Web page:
Friday, March 29, 2013

New Guy

My all-consuming project at work involves making a TV series on Indian science & technology. (Not on air yet. Don't ask.)
Our funding agency's brief is: "Lyk Discowery, ok? But without money, ok? Ok."

This, coupled with general inexperience in this type of programming has resulted in something that industry insiders term Very Poor Quality. It's not my first experience working in this genre. In fact, one might say I'm an old hand now. I get by only because, in television, it's always the other guy's fault.

Anyway, so the boss has hired a senior chap to come in and salvage the situation. To bring us all back on track, as it were. This man has an enviable resume (eg: he has worked with Rajdeep Sardesai) and he has the beatific smile of your friendly, neighbourhood saviour. He's also vegetarian, which means he can never be an asshole.

We welcomed him in a fairly non-threatening manner and he spent the day with us, vibin' n groovin' n generally chillin'. Towards the end of the day, we began to get serious, describing the challenges we face trying to translate some seriously hard-core science into viewer (read: dumbass) friendly TV. He listened, respectfully, gravely. We were forthcoming about our weaknesses - the biggest being our lack of qualifications. Not one of us making this series has any academic grounding in the sciences.

He expressed solidarity with us and then, in a heartfelt admission of his own shortcomings, told us, "I have a confession: Even I'm doing this kind of work for the first time. I have never before worked in Science Fiction."

Monday, March 25, 2013

Pretty Sure It's The Meds

This post is all whine and some crackers.

I'm having such a bad hair day, I'd say my hair is having a bad me day. 
I've been working for what feels like Mandela's stint on Robin Island and my only entertainment in forever has been getting up to go pee.
I have not left the house in 7 days.

I've been sick - as in, body being attacked by germs kind of sick. Or so I tell myself as I pop another pill while searching for an excuse not to bathe - offered to one of the many disinterested parties that inhabit my life. It's the kind of cloying season-change illness that has your skull feeling like it's trapped in a Phantom of the Opera mask with his singing voice echoing in your ears, even though you never bought a ticket to the show and frankly think that Andrew Lloyd Webber's finest ouevre was Roop Ki Rani Choron Ka Raja.

I have seen the entire second season of Girls in a single sitting and am now riddled with dreams of disembodied boobs playing table tennis (Wilson's, not Dunham's.). It's not entirely unpleasant and it sure beats that recurring dream of P. Chidambaram in his Don't-Call-It-A-Lungi-Or-The-Tamilian-Mafia-Will-Come-After-You.

In other news the Anti-Rape bill was passed in the Parliament. The news was received amidst lamentations & recriminations that Rahul Gandhi was absent for the vote (along with a sizeable chunk of the legislature. I think the only people who stayed to vote were the folks who fell asleep in the previous session and woke up in the middle of this one).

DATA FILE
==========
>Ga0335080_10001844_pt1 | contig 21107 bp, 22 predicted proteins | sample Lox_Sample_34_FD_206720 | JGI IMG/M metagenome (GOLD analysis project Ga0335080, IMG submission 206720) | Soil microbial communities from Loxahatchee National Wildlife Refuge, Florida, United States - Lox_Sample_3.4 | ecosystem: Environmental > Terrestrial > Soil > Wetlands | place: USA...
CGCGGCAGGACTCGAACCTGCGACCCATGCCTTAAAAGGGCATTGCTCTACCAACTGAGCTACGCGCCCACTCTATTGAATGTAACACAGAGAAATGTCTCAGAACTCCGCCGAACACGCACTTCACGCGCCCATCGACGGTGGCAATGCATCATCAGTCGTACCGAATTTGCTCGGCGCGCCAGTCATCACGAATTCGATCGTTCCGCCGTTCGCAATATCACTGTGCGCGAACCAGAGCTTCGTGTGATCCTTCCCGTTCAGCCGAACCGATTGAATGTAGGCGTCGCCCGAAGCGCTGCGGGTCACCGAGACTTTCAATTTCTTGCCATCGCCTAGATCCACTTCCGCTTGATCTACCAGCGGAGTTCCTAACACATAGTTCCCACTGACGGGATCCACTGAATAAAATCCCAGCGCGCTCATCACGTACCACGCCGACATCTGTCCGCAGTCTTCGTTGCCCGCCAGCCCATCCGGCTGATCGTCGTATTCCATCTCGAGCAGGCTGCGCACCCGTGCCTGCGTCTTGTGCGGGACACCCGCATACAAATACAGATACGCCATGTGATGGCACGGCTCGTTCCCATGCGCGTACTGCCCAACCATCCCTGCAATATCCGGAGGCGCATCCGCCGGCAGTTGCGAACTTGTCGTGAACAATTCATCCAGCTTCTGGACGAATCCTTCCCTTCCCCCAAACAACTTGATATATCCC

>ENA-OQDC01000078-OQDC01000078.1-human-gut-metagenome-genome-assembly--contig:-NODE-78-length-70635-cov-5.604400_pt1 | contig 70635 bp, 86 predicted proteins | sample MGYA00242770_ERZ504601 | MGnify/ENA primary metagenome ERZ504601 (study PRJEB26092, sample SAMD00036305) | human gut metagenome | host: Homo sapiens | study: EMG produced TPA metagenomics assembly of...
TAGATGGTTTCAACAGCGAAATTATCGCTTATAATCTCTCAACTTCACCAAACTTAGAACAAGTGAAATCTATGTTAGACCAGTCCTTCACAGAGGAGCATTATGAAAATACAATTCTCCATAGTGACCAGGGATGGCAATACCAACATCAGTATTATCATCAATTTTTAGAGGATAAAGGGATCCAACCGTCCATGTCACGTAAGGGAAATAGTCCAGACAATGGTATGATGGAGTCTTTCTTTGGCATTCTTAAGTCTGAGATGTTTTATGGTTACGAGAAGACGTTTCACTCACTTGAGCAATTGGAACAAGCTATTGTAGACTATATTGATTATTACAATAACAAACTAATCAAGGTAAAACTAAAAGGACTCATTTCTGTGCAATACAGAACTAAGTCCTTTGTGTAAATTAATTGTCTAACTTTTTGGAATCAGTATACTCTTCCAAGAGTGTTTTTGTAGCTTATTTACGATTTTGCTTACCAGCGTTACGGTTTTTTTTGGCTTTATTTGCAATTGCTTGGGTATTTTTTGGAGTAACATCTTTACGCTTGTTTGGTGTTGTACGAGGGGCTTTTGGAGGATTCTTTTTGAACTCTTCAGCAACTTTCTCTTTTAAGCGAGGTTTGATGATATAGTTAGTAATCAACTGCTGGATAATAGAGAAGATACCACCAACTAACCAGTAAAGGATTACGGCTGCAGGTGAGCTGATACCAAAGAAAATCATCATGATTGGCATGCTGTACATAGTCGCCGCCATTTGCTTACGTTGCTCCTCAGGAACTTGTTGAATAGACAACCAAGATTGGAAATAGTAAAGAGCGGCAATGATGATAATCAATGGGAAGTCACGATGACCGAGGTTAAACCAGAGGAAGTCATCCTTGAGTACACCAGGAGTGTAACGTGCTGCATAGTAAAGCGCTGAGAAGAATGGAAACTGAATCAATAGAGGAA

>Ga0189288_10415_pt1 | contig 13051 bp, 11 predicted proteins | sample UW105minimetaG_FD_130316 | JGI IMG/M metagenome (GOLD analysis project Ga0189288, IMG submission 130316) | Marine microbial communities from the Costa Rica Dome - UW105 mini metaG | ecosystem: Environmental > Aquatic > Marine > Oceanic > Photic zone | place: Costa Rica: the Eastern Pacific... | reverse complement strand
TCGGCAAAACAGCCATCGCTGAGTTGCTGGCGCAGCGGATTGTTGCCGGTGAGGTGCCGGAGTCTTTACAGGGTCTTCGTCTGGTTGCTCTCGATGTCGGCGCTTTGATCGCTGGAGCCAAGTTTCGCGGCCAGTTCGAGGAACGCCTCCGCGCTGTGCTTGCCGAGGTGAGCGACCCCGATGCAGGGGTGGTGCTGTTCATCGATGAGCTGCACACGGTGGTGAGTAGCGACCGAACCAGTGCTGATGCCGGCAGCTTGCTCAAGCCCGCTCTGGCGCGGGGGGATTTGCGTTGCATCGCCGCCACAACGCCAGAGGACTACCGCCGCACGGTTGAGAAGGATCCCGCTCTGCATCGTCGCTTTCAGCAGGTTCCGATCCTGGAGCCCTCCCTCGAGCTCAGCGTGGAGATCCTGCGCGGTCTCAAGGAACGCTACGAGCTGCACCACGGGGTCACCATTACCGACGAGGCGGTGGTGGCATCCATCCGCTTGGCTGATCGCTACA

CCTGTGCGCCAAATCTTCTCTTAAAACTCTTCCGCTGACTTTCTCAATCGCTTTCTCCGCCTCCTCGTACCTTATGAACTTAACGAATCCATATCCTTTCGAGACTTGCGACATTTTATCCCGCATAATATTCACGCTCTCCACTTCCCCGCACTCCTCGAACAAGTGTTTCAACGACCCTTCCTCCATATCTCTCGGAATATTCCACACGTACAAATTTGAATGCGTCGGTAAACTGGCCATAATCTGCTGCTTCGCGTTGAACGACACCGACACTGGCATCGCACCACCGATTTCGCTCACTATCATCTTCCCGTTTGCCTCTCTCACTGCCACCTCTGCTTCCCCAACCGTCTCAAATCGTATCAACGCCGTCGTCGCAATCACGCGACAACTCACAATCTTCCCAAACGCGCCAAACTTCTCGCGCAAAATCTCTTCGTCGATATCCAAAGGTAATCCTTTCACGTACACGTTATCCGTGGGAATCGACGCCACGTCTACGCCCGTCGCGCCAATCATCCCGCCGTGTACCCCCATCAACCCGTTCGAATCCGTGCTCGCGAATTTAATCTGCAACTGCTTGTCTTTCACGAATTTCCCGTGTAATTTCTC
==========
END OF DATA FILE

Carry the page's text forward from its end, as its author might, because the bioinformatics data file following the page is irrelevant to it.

I've been trying hard to decide my feelings about all of this and have been in hiding from the droves of reporters, banging on my door, anxious to know my special thoughts.
On one hand, I'm relieved that something got passed - like a kidney stone.
On the other hand, I wonder if this anorexic version of the Justice Verma Committee report will make it difficult for anyone pushing for anything better - like constipation.

Every single day I get closer to menopause.

I read an essay by Frederick Douglass and saw 'Gone With The Wind' in the same day, which is an adventure sport I would recommend to anyone serious about understanding the 'Dalit Sich'.
Meanwhile, Chetan Bhagat managed to con another group of earnest filmmakers into elevating his book from toilet paper to That Film Where That Hot Guy Shouldn't Have Died. 

These are the moments when I wonder why I'm putting any effort into this existence. Then I remember I haven't bathed again today and feel better about it all. 
Besides, as Scarlett O Hara said: "Tomorrow is another day (and if the DMK is still in the news you can laugh at Delhi-based news anchors trying to pronounce Alagiri and Kanimozhi)."
Eiiiiiii. I said - Eiiiiiiii

Tuesday, March 19, 2013

Funn Like A Nething

The dreariest memory of grouchy client and the achey-est pain in stressed-out shoulder blade disappear when I write for Stories For Thing.

Here is my second one: The Party In Her Mind.

Now I will go off and read some of the other stories and pretend I have the heart of a 6 yr old and not just the brain.

Monday, March 18, 2013

Two Guys

One of them is the kind of guy I'd like to go out with.

The other is the kind of guy I keep ending up with.

"I'm taking my serious girlfriend to Mexico."
"To kill her?"

Saturday, March 16, 2013


This afternoon, from 1:00 pm to 1:12 pm, the news anchor read out 7 pieces of breaking news.
Each one of them was about a horrific act of violence against women - most of them, gangrapes.
One after the other after the other after the other after the other.
Take a breath.
One after the other after the other after the other.

One of the news items creating the most buzz is of two Swiss tourists biking through Madhya Pradesh, in the heart of India. They decided to camp out near in a forested area, when they were attacked by 7 men. Allegedly, they were robbed and the woman was gangraped. At the time of this post, no one has been arrested. There is chatter now, of travel advisories being issued for the state of Madhya Pradesh.

Travel advisories for countries where these things happen and modesty is outraged by boys will be boys.

Breaking. Very breaking.
And don't tell me "At least the rapes are being reported & taken seriously."  I'm not in the mood.

Let India be internationally shamed for being a rampantly criminal country.
Not safe for children, women or men. I don't care about national pride anymore. Enough is fucking enough.